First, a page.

Oh, and forget about trying to roleplay Lina a certain way; it won’t work very well. You’re bound to run into a speech choice that you can’t make because of the emotion system. It’s one of the downsides of making a character so autonomous; there’s not much a player can do to decide anything for Lina since she decides for herself. The decisions players make are more gentle pushes, whereas Lina takes the grander strides.
Making Friends Along the Way
The story of Neo Cab is gripping but not constantly present. After moving to LO to move in with an old friend, Lina looks on the city with excitement and anxiety. After your friend mysteriously goes missing, every alleyway is full of possibility and anyone could lead towrds answers. And since Lina can’t exactly call a day off, she has to work with the clients she takes as a Neo cab. They’re not all useful - some of them are totally useless in your investigation - but they all provide memorable conversations and develop interestingly if you keep picking them as fares. Again, the cyberpunk setting is an amazing framing for a lot of great ideas.
The investment Neo cab makes in its characters is what carries it. They provoke thought outside of the main narrative that drives the game. Past the looming threat of an enormous company, the fear of the government banning your job and the endless worry that your friend may be dead somewhere, there are conversations with characters that left me astounded.
Like I said before, you meet a wide range of characters, each with their own backstory, agenda and lives. However, one stood out to me the most; a spindly pale man with a strange spiraling tattoo on his head named Agonon. He is a cultist. I won’t say what he worships, but it involves a lot of pain. He finds pain to be the only natural emotion in the universe, and tries to feel it mentally whenever he can. However Agonon is still human, and when one of the people he leads in this cult is dying, he calls a neo cab for a ride. He posits about death, the fear of the nothingness that waits for us when our light flickers out. You can almost get him to say that he resents the pain he is feeling over this. Almost. This thorough examination of a character, one that doesn’t play a huge role in the overall story, merits its own article (give me time). And it’s just one of the many memorable interactions I had with the wonderful characters of Neo cab.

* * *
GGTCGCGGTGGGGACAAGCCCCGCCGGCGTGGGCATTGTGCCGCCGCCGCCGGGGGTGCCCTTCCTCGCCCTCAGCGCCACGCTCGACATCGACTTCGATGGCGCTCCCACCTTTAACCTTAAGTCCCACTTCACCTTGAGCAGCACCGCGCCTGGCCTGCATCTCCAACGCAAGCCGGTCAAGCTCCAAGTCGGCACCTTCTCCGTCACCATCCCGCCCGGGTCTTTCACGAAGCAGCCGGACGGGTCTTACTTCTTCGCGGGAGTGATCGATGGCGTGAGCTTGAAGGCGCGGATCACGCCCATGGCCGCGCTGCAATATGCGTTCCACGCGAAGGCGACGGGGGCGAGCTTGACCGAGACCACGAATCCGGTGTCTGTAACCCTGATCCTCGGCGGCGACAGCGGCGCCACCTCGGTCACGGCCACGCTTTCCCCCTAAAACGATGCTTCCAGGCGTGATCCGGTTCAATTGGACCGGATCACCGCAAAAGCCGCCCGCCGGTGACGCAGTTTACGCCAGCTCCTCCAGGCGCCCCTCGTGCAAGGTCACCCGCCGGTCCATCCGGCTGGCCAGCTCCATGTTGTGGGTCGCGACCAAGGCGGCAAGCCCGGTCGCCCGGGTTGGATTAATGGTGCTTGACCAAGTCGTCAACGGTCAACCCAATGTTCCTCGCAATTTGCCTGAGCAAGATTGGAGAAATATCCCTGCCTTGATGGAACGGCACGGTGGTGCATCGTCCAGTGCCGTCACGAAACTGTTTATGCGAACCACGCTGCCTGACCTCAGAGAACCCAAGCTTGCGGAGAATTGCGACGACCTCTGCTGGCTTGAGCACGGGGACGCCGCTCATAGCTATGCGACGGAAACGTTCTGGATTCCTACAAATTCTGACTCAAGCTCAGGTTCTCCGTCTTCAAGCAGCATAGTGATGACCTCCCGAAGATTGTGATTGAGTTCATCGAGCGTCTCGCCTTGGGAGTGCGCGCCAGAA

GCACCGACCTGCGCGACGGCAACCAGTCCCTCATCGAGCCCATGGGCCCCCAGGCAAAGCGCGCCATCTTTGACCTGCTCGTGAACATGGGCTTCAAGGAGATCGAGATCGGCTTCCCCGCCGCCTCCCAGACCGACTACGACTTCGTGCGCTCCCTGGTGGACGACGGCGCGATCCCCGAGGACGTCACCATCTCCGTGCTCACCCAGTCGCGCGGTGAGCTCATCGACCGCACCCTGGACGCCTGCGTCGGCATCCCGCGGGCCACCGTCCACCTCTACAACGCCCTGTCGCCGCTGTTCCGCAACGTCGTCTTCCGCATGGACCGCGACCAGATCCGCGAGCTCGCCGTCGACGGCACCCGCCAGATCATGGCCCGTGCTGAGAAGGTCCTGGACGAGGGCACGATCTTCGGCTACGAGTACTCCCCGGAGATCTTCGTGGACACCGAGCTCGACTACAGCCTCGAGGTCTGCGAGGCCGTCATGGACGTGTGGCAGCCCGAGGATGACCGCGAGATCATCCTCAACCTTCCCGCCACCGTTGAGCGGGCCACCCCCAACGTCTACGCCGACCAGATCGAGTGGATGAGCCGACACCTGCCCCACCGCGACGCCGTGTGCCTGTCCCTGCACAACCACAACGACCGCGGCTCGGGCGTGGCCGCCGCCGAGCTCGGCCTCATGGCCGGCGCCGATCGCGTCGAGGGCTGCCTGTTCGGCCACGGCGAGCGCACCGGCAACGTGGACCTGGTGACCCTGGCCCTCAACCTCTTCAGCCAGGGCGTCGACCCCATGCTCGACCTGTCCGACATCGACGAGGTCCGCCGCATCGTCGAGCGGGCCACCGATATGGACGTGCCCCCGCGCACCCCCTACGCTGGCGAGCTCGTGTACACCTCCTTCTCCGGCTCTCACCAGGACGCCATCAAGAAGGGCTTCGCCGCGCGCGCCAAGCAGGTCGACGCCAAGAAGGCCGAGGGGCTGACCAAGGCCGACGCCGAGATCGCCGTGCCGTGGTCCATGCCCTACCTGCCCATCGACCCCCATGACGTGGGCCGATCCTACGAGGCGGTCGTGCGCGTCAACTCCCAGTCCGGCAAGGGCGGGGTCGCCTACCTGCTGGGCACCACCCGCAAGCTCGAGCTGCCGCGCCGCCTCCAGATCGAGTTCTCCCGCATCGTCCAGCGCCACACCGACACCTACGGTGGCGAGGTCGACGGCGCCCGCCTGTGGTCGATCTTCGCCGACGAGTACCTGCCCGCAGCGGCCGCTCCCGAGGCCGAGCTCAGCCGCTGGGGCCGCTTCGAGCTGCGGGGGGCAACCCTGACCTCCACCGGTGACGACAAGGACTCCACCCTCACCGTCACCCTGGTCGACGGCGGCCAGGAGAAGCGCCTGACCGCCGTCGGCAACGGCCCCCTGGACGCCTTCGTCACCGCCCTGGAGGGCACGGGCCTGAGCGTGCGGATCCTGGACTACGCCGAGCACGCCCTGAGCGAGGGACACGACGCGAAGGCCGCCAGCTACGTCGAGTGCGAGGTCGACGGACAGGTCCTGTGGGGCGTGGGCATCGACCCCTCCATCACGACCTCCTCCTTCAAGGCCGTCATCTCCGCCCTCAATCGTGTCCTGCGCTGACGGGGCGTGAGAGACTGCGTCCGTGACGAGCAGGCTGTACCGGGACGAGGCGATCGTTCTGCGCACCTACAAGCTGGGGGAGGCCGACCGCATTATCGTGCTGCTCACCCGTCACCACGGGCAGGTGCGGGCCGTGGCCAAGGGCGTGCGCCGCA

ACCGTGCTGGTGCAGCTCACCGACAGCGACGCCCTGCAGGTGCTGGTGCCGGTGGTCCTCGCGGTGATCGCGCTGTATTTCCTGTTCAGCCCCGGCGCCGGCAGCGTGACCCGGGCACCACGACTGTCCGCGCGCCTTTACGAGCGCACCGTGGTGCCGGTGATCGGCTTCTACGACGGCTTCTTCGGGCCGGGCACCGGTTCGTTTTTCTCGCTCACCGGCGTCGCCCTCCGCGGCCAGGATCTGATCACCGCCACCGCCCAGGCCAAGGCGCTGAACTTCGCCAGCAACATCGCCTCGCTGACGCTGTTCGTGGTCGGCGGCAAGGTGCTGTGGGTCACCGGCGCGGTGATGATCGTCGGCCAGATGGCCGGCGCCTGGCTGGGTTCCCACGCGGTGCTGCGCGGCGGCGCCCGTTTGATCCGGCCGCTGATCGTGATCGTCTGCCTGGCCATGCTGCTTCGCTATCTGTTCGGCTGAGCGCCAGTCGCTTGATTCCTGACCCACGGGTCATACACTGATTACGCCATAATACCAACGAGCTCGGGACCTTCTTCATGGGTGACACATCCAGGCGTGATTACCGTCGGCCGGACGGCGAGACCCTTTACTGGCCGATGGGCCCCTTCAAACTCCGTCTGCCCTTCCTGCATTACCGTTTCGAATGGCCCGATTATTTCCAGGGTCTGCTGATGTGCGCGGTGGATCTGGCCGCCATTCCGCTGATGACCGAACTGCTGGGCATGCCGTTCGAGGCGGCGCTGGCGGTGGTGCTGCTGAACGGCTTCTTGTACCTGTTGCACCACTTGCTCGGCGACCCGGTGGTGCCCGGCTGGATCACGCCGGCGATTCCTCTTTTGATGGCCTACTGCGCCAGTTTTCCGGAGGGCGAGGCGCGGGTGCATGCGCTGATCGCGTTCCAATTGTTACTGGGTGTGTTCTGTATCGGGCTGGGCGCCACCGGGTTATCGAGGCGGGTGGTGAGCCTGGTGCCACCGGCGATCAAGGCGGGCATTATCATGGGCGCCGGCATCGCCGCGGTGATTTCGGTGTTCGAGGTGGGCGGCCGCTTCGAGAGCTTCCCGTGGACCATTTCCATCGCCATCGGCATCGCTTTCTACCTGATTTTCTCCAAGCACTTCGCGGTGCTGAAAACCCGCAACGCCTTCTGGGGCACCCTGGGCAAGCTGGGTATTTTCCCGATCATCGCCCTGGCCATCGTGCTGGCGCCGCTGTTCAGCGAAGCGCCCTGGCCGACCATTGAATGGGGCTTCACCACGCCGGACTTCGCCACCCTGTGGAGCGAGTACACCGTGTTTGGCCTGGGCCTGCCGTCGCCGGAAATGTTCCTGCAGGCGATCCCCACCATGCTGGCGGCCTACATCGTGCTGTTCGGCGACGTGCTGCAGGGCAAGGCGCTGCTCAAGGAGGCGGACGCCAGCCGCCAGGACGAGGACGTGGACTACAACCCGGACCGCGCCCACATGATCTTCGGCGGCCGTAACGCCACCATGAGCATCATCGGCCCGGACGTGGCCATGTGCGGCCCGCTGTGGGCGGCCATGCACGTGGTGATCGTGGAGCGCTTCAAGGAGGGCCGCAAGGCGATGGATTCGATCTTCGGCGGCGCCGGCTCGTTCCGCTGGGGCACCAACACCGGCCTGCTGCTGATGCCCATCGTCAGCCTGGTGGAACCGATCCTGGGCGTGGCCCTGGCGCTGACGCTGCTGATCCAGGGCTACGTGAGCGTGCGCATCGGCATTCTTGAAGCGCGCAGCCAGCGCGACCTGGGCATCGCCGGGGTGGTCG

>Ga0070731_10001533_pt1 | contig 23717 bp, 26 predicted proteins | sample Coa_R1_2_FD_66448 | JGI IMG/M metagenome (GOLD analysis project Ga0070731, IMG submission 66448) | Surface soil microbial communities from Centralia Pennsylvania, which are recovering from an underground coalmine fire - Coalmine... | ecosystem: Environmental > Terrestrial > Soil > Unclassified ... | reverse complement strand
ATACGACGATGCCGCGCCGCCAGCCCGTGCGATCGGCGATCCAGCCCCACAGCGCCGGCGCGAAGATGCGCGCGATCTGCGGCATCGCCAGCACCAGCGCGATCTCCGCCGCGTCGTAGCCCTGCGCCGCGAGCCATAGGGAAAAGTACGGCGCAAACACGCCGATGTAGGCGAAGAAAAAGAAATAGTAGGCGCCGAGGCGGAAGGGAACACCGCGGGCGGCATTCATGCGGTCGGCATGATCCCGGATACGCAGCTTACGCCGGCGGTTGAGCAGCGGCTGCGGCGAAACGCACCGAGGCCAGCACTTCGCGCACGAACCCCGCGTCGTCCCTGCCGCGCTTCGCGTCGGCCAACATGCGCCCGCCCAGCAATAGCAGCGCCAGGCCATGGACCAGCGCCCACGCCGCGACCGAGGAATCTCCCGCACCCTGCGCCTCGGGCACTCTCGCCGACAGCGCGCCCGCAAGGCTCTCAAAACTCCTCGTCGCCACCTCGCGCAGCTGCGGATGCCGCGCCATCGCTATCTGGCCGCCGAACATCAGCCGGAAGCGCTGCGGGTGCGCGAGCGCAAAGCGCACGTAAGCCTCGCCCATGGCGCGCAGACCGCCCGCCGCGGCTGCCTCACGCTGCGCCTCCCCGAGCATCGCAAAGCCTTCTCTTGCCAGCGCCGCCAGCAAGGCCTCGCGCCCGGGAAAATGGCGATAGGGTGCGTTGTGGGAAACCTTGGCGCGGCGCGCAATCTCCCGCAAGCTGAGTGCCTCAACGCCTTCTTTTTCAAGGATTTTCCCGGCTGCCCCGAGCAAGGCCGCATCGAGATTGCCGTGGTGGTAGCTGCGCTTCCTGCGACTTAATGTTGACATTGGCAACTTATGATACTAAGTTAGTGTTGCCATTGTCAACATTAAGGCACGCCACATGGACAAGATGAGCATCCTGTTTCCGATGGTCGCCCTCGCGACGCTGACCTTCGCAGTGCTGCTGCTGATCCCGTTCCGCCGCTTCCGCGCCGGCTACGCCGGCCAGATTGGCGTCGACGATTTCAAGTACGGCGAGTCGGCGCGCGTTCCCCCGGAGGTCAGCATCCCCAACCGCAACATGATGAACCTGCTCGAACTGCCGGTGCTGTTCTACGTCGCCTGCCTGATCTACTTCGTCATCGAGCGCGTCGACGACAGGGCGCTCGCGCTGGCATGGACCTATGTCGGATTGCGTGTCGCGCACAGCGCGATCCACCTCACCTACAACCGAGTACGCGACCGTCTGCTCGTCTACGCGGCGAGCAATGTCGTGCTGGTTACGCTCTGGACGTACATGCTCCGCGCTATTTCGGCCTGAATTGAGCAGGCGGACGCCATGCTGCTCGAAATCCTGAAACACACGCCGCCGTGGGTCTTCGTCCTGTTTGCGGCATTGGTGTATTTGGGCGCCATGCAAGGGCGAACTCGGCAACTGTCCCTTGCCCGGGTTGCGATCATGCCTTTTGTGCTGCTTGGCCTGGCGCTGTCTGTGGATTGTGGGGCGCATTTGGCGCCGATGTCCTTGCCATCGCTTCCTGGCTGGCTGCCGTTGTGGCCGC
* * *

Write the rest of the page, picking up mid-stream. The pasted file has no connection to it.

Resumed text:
Coming Back To Los Ochos, Again and Again
I only played through Neo cab once, but it won’t stay that way for long. Beyond its rather linear story there are boundless hours of content to explore. I don’t mean ruins in Skyrim full of the same draugr or multiplayer matches that take place on the same maps. I mean unique conversations with unique characters - something few games have to offer. For those that enjoy a good story, or just a nice chat, a replay of Neo Cab is in your future after you get it. One play through doesn't have to take long, but that's works to your favor, letting you dive back in to experience it again with different choices.
|I never thought I'd value a 5 star rating from an NPC... but here we are!|
If it's not already obviousl, you should get Neo Cab. This is a game that's meant to be enjoyed leisurely, at your own pace; this is an experience that is truly enjoyable without any grit, guns or action needed. Neo Cab is a fantastic experience that doesn’t just tell its own story but the stories of all its characters, and it does so beautifully. My one recommendation is that you pick this title up on the Switch. Some games are meant to be played laying back on the couch with a blanket on and this is one of them. Get comfy and take the long drive out to Los Ochos.